The Dance of Ideological Transmission: Pestalozzi and the English Infants’ School Pebble Baker Brooks Curry College This paper examines transnational influences on the child-centered practice of teachers in infants schools (for 5 to 7 year olds) in state-sponsored institutions between 1930 and 1970 in England. I focus in particular on the impact of the educational thought of Swiss writer and educator, Johann Heinrich Pestalozzi (1746-18267) on teacher-writers Alice Yardley, and Dorothy Glynn, students of his educational theories during their teacher-training in Cambridge and London in the early 1930s. Analysis of Pestalozzi’s two best-known German texts in their English translations, Leonard and Gertrude (1885) and How Gertrude Teaches Her Children (1894), almost a century after their original publication in German (in 1781 and 1801 respectively), reveals as much absence as presence of child-centered themes. However, a third text, Pestalozzi’s Letters on Early Education to J. P. Greaves, published in English in London in 1827, and reprinted in 1898, seems likely to have been an important source for Pestalozzi’s considerable educational influence in England. In this work Pestalozzi expresses his views on early education with a force and clarity absent from his more effusive and wide-ranging writings. The Englishman J. P. Greaves, who had spend several years with Pestalozzi at his school in Yverdon, between 1817-18, and to whom the letters are addressed, coached Pestalozzi to direct his pedagogical message towards the enlightenment of young mothers, potential recruits for a new approach in Britain to domestic education. This readable volume brought Pestalozzi to the forefront of nineteenth century English popular discourse on the psychology and pedagogy of the young child. Looking at these three texts, and other writing cited by his biographers and students, I locate several themes that lie at the center of Pestalozzi’s nineteenth century pedagogy which are later found reflected in the tenets of the mid-twentieth century English Infants’ School Movement. The most important of these themes are: valuing spontaneous ideas and exploration, observing and learning from children themselves, and building strong relationships with children. Taken as a whole, Pestalozzi’s written texts, together with his work as a teacher and builder of educational institutions, left a significant legacy in the history of child-centered approaches to education. He succeeded in pulling down the curtain between theory and practice long enough to catch a glimpse of the real life of children, bringing to the center of educational thought a nexus of powerful ideas that challenged the authoritarian, elitist, and adult-centered views prevalent during his time. These ideas sparked a dance of ideological transmission across countries and continents that contributed to the reform of elementary education in Germany, the US, and in England. His work helped shape the teaching practice and approach of both Alice Yardley and Dorothy Glynn, leaders of the English Infants’ School Movement. In the spirit of “following the child”, their work continued what Pestalozzi had begun, a movement towards a radical reevaluation of the aims and methods of education for young children.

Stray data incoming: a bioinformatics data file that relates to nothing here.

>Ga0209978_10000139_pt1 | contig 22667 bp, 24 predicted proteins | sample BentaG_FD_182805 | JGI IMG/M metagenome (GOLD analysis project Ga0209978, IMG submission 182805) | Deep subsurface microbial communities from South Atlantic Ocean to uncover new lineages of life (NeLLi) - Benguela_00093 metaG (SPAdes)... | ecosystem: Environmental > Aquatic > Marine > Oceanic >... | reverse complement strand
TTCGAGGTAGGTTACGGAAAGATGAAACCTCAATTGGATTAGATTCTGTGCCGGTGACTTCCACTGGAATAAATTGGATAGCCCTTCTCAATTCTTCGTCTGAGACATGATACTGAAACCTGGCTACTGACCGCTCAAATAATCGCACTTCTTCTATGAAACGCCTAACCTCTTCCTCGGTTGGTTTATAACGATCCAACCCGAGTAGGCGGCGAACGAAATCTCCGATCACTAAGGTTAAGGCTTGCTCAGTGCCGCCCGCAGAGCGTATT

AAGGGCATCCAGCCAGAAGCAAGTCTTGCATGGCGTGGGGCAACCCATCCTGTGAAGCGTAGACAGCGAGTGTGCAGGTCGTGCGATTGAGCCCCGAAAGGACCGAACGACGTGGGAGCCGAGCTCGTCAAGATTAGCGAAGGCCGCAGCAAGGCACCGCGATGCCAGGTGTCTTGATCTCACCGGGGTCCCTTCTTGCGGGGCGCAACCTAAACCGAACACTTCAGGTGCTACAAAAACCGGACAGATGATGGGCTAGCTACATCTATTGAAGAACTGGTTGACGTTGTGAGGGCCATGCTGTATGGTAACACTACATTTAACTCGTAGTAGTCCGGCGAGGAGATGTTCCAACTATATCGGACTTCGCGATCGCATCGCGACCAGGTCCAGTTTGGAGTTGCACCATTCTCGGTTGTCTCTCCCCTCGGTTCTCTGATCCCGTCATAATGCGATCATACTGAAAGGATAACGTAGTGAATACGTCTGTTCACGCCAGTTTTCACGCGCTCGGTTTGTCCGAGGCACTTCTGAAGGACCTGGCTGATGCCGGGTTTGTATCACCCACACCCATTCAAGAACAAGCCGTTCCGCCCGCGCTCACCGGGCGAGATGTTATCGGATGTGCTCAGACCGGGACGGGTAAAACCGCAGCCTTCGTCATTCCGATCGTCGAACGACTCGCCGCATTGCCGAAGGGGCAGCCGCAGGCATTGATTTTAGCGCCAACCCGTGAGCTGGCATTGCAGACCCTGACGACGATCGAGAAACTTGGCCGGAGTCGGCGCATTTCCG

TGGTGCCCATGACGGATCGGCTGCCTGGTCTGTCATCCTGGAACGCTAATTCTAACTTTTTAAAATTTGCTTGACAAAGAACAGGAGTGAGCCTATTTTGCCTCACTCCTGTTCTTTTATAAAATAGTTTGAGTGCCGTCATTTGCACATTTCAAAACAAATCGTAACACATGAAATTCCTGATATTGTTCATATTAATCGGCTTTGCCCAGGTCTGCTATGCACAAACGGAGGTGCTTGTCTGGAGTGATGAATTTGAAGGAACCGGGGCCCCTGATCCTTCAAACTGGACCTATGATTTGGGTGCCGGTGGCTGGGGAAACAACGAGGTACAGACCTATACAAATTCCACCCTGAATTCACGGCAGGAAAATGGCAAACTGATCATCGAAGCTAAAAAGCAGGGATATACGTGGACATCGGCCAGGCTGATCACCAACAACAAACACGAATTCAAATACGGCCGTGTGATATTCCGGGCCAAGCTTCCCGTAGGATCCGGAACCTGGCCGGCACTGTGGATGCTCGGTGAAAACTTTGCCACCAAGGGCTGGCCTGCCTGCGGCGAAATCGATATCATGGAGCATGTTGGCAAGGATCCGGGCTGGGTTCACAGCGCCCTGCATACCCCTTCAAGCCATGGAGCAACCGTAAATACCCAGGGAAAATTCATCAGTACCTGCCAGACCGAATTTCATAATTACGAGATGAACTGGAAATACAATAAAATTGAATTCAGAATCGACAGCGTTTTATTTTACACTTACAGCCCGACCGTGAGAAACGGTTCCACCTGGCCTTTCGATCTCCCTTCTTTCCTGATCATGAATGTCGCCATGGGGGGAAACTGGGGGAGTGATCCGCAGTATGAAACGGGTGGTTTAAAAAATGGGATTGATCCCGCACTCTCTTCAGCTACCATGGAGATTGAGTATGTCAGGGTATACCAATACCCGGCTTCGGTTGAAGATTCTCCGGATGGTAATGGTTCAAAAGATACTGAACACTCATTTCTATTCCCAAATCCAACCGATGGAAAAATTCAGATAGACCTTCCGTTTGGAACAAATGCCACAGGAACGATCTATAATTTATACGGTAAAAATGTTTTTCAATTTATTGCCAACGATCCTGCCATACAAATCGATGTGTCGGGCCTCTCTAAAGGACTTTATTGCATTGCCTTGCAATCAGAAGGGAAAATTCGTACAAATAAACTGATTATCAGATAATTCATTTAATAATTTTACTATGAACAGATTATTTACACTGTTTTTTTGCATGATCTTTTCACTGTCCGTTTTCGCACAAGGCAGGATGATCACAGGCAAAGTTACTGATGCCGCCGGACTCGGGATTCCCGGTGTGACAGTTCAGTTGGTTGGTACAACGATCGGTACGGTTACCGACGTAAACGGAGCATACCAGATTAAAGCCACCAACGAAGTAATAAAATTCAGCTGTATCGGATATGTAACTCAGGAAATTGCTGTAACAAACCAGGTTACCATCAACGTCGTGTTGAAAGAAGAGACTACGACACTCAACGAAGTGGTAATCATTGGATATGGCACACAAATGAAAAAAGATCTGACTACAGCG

The educator who applied the social education conceptions of Johann Heinrich Pestalozzi and Georg Kerschensteiner in Turkey: Ismail Hakkı Tonguç